What are bias and linearity?

Bias and linearity assess the accuracy of a gage.
Bias examines the difference between the observed average measurement and a reference value. Bias indicates how accurate the gage is when compared to a reference value.
Linearity examines how accurate your measurements are through the expected range of the measurements. Linearity indicates whether the gage has the same accuracy across all reference values.

Example of measuring gage accuracy with bias and linearity

A manufacturer wants to know whether a thermometer provides accurate and consistent measurements at five heat settings: 202°, 204°, 206°, 208°, and 210°. Six measurements are taken at each setting. To determine whether the thermometer is biased, subtract the individual measurements from the reference value. The bias values for measurements taken at heat setting 202° are calculated in this table.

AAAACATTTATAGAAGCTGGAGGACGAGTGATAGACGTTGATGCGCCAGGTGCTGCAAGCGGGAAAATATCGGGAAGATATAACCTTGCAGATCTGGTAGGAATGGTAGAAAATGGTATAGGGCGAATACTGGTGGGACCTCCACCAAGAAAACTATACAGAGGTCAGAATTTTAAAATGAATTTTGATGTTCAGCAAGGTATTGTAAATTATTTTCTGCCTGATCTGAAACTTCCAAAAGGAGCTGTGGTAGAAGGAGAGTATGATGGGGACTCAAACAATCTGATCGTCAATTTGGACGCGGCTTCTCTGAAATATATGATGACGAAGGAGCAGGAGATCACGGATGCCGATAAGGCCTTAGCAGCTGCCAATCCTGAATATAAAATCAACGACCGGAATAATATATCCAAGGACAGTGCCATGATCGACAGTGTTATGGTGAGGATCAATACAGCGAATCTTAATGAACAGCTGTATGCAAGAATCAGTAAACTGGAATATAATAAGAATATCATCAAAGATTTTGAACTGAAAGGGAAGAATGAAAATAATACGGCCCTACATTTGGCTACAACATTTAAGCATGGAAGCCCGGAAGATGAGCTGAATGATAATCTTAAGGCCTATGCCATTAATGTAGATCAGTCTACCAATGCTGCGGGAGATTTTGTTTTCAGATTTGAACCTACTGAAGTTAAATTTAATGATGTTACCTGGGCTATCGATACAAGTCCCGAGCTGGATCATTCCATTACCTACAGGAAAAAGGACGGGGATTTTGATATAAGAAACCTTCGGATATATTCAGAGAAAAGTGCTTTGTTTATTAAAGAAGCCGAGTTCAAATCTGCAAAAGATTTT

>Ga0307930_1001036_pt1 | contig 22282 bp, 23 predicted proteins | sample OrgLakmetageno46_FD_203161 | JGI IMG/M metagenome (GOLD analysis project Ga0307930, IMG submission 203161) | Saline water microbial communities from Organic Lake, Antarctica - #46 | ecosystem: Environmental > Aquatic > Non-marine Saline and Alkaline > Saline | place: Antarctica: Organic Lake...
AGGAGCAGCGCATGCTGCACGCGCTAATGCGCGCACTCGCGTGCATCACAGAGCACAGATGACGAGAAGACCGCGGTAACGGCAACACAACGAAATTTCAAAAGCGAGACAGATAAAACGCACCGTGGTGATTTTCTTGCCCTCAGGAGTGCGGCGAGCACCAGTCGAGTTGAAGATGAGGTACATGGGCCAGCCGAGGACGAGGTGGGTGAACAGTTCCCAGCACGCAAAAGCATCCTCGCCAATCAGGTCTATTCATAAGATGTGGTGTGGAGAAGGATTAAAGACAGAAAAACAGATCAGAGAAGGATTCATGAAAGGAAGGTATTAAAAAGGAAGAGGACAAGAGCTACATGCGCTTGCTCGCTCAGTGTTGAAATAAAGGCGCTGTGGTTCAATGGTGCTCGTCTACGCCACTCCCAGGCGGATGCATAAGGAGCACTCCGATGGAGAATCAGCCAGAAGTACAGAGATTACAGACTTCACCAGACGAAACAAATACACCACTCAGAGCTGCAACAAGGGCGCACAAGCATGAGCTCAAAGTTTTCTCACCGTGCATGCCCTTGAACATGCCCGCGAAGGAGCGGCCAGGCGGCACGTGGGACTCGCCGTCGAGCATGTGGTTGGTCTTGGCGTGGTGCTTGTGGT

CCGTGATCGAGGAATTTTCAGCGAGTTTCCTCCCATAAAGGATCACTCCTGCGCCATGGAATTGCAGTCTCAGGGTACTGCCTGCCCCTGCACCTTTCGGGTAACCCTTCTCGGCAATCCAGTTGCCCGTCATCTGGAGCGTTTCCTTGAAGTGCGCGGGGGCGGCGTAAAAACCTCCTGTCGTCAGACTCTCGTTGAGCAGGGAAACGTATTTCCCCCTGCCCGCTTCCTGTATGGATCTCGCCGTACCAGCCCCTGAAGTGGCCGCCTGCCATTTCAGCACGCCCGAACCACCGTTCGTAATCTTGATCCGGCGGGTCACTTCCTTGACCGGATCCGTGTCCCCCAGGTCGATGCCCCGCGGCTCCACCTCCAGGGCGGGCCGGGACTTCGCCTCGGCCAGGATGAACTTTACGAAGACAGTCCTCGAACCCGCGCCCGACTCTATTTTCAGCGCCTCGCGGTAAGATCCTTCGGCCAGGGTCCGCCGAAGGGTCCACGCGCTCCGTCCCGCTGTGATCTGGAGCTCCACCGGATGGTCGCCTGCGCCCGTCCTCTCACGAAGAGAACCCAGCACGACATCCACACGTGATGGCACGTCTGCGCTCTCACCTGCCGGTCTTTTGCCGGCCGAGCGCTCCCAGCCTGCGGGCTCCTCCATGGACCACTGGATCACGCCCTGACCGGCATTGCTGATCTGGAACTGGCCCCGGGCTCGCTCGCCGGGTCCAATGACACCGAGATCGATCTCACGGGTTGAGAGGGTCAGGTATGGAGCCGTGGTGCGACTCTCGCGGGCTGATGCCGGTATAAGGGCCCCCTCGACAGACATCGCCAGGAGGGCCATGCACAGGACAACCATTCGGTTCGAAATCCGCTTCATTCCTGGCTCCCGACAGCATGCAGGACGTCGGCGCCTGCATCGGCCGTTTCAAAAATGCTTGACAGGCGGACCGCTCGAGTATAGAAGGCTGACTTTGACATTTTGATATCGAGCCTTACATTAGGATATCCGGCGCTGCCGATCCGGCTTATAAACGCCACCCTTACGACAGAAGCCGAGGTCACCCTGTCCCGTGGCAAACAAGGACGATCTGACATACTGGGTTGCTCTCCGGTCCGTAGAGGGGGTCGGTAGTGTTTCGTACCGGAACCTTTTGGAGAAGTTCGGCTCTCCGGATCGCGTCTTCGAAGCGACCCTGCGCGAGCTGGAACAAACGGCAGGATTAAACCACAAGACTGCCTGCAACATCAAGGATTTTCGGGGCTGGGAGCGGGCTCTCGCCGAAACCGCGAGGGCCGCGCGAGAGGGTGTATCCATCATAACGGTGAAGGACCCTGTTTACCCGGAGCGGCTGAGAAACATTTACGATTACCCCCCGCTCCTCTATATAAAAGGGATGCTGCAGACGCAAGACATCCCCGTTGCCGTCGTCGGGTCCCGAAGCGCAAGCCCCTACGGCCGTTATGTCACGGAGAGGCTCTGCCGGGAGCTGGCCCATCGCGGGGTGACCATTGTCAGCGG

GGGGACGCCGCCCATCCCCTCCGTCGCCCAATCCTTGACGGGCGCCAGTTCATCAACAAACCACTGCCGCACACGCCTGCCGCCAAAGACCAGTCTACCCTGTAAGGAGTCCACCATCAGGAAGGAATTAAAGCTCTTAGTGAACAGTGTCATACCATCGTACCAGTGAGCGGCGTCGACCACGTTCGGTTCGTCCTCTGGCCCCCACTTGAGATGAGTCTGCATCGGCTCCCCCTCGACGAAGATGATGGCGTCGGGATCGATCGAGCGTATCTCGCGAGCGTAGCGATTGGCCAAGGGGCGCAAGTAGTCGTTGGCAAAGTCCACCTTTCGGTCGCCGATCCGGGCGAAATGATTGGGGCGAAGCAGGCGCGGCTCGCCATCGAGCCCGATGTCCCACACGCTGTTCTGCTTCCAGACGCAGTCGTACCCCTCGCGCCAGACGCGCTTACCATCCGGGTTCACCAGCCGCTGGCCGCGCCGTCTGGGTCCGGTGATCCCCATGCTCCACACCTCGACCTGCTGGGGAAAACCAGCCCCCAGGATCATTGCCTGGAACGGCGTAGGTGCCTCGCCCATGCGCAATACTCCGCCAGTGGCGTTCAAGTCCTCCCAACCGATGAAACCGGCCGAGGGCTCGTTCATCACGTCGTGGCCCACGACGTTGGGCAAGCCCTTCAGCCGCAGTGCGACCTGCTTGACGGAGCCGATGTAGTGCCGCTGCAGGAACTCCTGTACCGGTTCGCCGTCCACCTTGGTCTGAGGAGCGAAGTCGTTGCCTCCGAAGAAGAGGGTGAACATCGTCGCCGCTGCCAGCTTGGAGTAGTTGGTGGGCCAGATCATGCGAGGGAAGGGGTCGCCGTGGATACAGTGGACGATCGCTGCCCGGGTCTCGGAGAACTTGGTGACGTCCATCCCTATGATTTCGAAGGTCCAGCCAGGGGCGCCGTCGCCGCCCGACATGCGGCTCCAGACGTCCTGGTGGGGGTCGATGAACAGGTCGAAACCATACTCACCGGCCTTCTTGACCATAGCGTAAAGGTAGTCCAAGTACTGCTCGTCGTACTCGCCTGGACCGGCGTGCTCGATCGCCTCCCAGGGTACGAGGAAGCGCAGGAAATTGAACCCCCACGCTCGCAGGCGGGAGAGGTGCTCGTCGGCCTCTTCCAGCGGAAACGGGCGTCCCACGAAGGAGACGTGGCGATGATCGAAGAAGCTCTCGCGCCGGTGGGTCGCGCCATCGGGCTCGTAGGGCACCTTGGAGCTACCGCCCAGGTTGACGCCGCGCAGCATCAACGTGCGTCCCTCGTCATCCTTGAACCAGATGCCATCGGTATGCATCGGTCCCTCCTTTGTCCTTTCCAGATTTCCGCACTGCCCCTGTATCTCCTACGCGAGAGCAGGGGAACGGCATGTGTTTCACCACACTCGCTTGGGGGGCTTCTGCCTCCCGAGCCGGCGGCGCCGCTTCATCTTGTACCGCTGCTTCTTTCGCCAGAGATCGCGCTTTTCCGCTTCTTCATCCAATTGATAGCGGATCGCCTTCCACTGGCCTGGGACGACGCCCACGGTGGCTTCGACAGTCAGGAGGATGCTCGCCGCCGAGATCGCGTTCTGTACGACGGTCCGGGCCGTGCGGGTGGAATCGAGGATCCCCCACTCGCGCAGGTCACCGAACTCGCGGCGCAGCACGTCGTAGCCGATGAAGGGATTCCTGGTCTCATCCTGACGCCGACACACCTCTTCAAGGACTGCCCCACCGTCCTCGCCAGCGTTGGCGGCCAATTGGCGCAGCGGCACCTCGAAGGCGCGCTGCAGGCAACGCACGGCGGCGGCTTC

Measurement Actual Bias
202.7 - 202 = 0.7
202.5 - 202 = 0.5
203.2 - 202 = 1.2
203.0 - 202 = 1.0
203.1 - 202 = 1.1
203.3 - 202 = 1.3
The temperature measurements at the 202° heat setting are positively biased. The thermometer gives measurements that are higher than the actual temperature.

To interpret the linearity of the thermometer data, determine whether the bias of the thermometer changes across the heat settings. If the data do not form a horizontal line on a scatterplot, linearity is present.

The scatterplot shows that bias changes as the heat settings increase. Temperatures for lower heat settings are higher than the actual temperatures, while measurements for higher heat settings are lower than the actual temperatures. Because bias changes over the heat settings, linearity is present in this data.